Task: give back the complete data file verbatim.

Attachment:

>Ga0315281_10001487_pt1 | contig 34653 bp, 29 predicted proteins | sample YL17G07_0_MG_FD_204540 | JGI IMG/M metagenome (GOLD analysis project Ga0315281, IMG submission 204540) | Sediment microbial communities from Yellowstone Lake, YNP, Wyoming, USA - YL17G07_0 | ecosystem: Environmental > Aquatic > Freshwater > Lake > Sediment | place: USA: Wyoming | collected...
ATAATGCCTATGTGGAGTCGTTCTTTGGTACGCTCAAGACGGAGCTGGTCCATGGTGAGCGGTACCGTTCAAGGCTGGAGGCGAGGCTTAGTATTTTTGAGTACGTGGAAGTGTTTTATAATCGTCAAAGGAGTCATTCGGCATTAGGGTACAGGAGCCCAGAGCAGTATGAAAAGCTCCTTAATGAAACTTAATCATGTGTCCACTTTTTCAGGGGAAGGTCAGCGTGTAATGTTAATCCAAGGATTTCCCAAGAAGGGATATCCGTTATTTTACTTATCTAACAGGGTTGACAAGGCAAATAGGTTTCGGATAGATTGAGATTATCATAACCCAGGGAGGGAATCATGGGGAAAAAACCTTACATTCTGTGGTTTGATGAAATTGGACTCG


>Ga0315281_10001487_pt1 | contig 34653 bp, 29 predicted proteins | sample YL17G07_0_MG_FD_204540 | JGI IMG/M metagenome (GOLD analysis project Ga0315281, IMG submission 204540) | Sediment microbial communities from Yellowstone Lake, YNP, Wyoming, USA - YL17G07_0 | ecosystem: Environmental > Aquatic > Freshwater > Lake > Sediment | place: USA: Wyoming | collected...
ATAATGCCTATGTGGAGTCGTTCTTTGGTACGCTCAAGACGGAGCTGGTCCATGGTGAGCGGTACCGTTCAAGGCTGGAGGCGAGGCTTAGTATTTTTGAGTACGTGGAAGTGTTTTATAATCGTCAAAGGAGTCATTCGGCATTAGGGTACAGGAGCCCAGAGCAGTATGAAAAGCTCCTTAATGAAACTTAATCATGTGTCCACTTTTTCAGGGGAAGGTCAGCGTGTAATGTTAATCCAAGGATTTCCCAAGAAGGGATATCCGTTATTTTACTTATCTAACAGGGTTGACAAGGCAAATAGGTTTCGGATAGATTGAGATTATCATAACCCAGGGAGGGAATCATGGGGAAAAAACCTTACATTCTGTGGTTTGATGAAATTGGACTCG